Morgentaler's struggle prompted a nation-wide movement to reform Canada's abortion laws. In 1970, a group of independent feminists organized a caravan that traveled across Canada to demand the legalization of abortion and to oppose the restrictions imposed by Section 251 of the Criminal Code. When the group reached Ottawa for a two-day demonstration, the Abortion Caravan was made up of more than 500 women. Thirty-five women chained themselves to the parliamentary gallery in the House of Commons, closing parliament for the first time in Canadian history.

Upon his release from prison in Quebec, Morgentaler decided to challenge the law in other provinces. Over the next 15 years, he opened and operated private abortion clinics across the country in direct violation of the law. In 1984, another appeal from the federal government found Morgentaler to be guilty under the Criminal Code.

In response to this appeal Morgentaler, in turn, appealed to the Supreme Court of Canada. On January 28th, 1988 the Court declared the country's abortion law to be unconstitutional because they infringed upon a woman's right to "life, liberty and security of the person".
The court noted that Canada’s abortion law was a breach of the woman's right to security of the person, which is guaranteed under the Canada's Charter of Rights and Freedoms. The right to liberty contained in Section 7 of the Charter of Rights and Freedoms guarantees to every individual a degree of personal autonomy over important decisions intimately affecting her/his private life and the Court recognized that a woman's capacity to reproduce is subject to her own control. Finally, the Supreme Court announced the decision that under Canadian law a fetus has no inherent right to life and has no legal protection as a person until it is born alive. This decision, referred to as the Morgentaler decision, decriminalized abortion.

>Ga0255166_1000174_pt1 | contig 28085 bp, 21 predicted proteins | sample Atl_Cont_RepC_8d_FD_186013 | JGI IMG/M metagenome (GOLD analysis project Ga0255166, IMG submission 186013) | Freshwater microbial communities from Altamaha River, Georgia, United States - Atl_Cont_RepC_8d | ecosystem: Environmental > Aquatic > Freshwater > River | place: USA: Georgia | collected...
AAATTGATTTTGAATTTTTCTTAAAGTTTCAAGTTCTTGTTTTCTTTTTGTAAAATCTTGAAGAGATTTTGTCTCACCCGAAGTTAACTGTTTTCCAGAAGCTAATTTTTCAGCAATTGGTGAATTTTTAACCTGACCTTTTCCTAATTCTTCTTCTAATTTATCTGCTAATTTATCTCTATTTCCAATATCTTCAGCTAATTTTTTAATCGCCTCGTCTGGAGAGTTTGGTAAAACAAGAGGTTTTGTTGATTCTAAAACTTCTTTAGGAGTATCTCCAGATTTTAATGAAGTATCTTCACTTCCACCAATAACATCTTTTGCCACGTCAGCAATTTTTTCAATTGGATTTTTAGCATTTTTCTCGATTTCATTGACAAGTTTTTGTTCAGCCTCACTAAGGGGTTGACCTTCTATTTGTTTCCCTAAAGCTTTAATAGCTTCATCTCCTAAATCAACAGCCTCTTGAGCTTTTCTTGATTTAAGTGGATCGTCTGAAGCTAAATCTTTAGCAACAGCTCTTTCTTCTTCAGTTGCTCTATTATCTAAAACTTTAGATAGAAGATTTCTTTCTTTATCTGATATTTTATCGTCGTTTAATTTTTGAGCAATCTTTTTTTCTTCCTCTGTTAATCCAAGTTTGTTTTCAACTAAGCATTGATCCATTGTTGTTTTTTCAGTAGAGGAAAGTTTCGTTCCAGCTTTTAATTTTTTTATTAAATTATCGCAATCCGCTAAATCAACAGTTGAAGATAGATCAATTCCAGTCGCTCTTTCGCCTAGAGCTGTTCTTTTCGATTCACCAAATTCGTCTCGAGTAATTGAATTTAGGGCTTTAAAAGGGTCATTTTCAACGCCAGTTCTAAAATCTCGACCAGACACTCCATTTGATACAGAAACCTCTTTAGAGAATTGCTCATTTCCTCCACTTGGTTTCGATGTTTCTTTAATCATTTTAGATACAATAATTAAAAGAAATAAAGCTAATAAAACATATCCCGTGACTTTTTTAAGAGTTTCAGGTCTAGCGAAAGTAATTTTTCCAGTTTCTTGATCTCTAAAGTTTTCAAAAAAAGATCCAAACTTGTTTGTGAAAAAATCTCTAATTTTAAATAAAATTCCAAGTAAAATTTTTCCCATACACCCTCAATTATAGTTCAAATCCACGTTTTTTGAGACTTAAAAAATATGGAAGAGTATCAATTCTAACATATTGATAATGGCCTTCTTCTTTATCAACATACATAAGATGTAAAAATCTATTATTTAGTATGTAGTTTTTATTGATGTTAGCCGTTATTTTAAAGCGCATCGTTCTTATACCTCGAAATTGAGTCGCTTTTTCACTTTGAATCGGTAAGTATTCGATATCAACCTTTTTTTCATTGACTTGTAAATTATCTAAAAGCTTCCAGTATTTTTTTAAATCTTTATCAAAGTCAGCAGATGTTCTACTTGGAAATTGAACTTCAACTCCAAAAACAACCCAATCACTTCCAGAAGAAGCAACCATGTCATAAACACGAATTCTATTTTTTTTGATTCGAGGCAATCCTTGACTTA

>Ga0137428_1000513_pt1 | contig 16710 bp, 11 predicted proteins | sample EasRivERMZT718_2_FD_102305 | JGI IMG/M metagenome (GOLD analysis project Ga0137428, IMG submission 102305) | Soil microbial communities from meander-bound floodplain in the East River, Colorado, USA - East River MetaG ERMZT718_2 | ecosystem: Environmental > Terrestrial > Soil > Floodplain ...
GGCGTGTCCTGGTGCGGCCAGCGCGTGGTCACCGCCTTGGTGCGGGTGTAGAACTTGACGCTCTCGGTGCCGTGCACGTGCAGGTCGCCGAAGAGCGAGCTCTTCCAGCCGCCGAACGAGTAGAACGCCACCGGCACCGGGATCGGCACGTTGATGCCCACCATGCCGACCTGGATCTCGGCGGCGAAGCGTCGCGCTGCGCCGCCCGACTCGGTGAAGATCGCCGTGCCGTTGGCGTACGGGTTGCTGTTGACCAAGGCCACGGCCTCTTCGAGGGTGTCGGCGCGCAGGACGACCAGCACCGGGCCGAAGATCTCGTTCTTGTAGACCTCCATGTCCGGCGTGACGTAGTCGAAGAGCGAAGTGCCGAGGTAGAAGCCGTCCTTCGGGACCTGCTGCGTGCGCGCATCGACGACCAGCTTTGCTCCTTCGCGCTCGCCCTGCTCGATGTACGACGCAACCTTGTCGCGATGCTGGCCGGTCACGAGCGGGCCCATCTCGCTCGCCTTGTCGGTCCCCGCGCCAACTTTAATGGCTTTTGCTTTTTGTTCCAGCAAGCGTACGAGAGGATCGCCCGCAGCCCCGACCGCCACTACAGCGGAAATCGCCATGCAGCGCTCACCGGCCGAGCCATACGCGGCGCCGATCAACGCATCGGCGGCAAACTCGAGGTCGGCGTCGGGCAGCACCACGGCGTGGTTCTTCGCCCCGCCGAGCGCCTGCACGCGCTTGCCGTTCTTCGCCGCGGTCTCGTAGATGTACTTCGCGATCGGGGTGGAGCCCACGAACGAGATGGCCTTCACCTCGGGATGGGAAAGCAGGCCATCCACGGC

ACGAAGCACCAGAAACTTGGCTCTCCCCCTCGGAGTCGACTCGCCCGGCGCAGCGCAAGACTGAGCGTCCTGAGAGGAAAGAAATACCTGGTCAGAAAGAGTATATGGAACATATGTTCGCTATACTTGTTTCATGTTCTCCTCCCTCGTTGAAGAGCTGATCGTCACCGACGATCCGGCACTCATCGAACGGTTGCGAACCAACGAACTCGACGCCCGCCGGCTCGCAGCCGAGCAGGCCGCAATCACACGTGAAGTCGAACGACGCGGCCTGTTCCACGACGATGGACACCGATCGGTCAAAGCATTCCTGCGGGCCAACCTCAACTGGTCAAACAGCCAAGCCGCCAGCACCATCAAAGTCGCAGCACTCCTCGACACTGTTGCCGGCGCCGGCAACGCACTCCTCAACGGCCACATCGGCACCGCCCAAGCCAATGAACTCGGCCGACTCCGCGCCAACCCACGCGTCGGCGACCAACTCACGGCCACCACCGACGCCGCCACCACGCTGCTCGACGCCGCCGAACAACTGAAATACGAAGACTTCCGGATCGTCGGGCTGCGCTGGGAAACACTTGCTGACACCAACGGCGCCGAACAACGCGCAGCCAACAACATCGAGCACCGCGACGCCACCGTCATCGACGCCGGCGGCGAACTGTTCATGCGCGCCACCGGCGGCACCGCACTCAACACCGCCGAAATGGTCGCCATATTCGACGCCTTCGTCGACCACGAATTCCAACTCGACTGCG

Upon the Morgentaler decision of 1988, the Supreme Court encouraged the government to introduce a new and improved law regarding abortion rights. The government of Prime Minister Brian Mulroney attempted to pass a law that threatened doctors with a two-year jail term if they approved an abortion when the mother's health was not in severe danger. The bill was approved by the House of Commons but defeated by the Senate in 1991. Following this failure, the government decided to stop trying to legislate abortion. To this day, Canada has no abortion law whatsoever. Canada is now one amongst a small number of countries without a law restricting abortion. Since 1988, abortion is considered a private medical matter between a woman and her doctor. The woman and her fetus are considered one and the same under the law.

The case of Chantale Daigle was also highly publicized. Daigle’s ex-boyfriend obtained an injunction that aimed to prevent her from having an abortion. This case went to the Supreme Court in 1989 when it was ruled that fathers had no legal say in a woman’s choice to have an abortion or to continue a pregnancy to term.


Relevant cases:
R. v. Morgentaler, [1988] 1 S.C.R. 30
http://scc.lexum.umontreal.ca/en/1988/1988rcs1-30/1988rcs1-30.html
Tremblay v. Daigle, [1989] 2 S.C.R. 530
http://scc.lexum.umontreal.ca/en/1989/1989rcs2-530/1989rcs2-530.html